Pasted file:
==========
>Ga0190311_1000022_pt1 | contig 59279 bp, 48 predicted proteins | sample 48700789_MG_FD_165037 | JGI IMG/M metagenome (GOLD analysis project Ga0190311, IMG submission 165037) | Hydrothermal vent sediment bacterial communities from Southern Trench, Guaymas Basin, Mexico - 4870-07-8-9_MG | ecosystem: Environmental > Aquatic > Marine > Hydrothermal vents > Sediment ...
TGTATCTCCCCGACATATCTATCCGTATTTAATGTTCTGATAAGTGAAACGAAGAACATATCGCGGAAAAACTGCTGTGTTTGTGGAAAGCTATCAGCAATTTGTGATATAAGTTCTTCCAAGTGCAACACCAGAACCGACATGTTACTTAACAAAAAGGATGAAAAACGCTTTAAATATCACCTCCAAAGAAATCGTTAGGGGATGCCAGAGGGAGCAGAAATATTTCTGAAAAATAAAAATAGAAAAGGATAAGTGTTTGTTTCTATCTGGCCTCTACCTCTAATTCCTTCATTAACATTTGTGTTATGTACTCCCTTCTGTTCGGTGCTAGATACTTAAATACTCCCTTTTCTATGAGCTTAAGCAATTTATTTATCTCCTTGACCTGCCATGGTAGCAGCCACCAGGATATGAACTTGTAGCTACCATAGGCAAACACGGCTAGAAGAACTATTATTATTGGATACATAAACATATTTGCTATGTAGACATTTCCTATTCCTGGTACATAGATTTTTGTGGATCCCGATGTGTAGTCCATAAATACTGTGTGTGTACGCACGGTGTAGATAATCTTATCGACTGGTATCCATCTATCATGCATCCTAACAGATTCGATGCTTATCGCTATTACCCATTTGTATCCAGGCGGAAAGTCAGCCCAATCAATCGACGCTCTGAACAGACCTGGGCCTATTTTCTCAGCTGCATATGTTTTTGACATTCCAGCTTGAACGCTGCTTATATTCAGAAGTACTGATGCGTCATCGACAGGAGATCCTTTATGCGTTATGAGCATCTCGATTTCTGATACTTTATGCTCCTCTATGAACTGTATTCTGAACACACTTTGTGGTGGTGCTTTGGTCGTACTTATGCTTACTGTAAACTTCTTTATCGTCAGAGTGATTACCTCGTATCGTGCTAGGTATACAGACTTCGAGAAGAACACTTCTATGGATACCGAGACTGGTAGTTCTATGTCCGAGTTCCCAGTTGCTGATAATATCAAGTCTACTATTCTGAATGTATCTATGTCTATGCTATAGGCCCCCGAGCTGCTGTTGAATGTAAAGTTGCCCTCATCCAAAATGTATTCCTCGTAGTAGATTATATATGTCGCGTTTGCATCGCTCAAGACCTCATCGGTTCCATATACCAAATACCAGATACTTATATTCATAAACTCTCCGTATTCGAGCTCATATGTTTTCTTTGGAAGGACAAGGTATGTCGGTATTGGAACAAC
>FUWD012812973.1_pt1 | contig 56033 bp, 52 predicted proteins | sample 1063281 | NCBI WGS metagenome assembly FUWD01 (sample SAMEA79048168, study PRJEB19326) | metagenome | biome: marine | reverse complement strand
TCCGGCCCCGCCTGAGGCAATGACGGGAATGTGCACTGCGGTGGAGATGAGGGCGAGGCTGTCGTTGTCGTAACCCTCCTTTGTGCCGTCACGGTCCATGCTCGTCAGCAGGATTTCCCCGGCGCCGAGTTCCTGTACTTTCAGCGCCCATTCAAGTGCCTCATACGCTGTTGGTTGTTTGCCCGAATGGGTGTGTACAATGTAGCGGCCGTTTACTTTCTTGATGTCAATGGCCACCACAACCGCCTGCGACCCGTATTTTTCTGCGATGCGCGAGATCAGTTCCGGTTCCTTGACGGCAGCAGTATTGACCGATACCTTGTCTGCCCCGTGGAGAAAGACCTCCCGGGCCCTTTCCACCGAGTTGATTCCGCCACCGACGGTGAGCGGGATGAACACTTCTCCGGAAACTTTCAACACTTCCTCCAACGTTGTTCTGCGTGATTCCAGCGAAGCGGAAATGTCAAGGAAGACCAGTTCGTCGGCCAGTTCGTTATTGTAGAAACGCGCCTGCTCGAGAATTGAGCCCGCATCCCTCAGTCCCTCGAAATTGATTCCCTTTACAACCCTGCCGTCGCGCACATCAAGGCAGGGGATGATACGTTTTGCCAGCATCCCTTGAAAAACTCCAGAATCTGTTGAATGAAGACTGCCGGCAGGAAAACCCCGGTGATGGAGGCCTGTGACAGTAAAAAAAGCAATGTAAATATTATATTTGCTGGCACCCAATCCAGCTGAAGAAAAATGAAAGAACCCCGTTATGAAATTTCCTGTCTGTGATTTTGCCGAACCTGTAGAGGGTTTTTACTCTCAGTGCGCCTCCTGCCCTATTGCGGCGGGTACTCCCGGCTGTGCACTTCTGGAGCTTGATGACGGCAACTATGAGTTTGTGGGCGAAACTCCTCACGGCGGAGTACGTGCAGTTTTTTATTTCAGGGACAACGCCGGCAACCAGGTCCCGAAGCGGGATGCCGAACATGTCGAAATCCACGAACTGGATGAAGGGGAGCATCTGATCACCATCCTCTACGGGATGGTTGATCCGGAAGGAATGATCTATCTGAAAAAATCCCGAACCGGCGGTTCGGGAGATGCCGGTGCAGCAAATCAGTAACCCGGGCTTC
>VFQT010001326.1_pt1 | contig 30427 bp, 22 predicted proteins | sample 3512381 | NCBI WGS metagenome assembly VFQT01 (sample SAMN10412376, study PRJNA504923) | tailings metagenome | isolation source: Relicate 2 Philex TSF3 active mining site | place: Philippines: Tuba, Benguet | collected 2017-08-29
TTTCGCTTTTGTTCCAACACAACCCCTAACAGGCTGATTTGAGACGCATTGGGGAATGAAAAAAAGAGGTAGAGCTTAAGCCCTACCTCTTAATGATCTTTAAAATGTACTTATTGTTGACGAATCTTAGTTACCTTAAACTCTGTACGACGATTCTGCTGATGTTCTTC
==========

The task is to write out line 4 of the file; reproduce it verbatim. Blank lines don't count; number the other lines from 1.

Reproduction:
TCCGGCCCCGCCTGAGGCAATGACGGGAATGTGCACTGCGGTGGAGATGAGGGCGAGGCTGTCGTTGTCGTAACCCTCCTTTGTGCCGTCACGGTCCATGCTCGTCAGCAGGATTTCCCCGGCGCCGAGTTCCTGTACTTTCAGCGCCCATTCAAGTGCCTCATACGCTGTTGGTTGTTTGCCCGAATGGGTGTGTACAATGTAGCGGCCGTTTACTTTCTTGATGTCAATGGCCACCACAACCGCCTGCGACCCGTATTTTTCTGCGATGCGCGAGATCAGTTCCGGTTCCTTGACGGCAGCAGTATTGACCGATACCTTGTCTGCCCCGTGGAGAAAGACCTCCCGGGCCCTTTCCACCGAGTTGATTCCGCCACCGACGGTGAGCGGGATGAACACTTCTCCGGAAACTTTCAACACTTCCTCCAACGTTGTTCTGCGTGATTCCAGCGAAGCGGAAATGTCAAGGAAGACCAGTTCGTCGGCCAGTTCGTTATTGTAGAAACGCGCCTGCTCGAGAATTGAGCCCGCATCCCTCAGTCCCTCGAAATTGATTCCCTTTACAACCCTGCCGTCGCGCACATCAAGGCAGGGGATGATACGTTTTGCCAGCATCCCTTGAAAAACTCCAGAATCTGTTGAATGAAGACTGCCGGCAGGAAAACCCCGGTGATGGAGGCCTGTGACAGTAAAAAAAGCAATGTAAATATTATATTTGCTGGCACCCAATCCAGCTGAAGAAAAATGAAAGAACCCCGTTATGAAATTTCCTGTCTGTGATTTTGCCGAACCTGTAGAGGGTTTTTACTCTCAGTGCGCCTCCTGCCCTATTGCGGCGGGTACTCCCGGCTGTGCACTTCTGGAGCTTGATGACGGCAACTATGAGTTTGTGGGCGAAACTCCTCACGGCGGAGTACGTGCAGTTTTTTATTTCAGGGACAACGCCGGCAACCAGGTCCCGAAGCGGGATGCCGAACATGTCGAAATCCACGAACTGGATGAAGGGGAGCATCTGATCACCATCCTCTACGGGATGGTTGATCCGGAAGGAATGATCTATCTGAAAAAATCCCGAACCGGCGGTTCGGGAGATGCCGGTGCAGCAAATCAGTAACCCGGGCTTC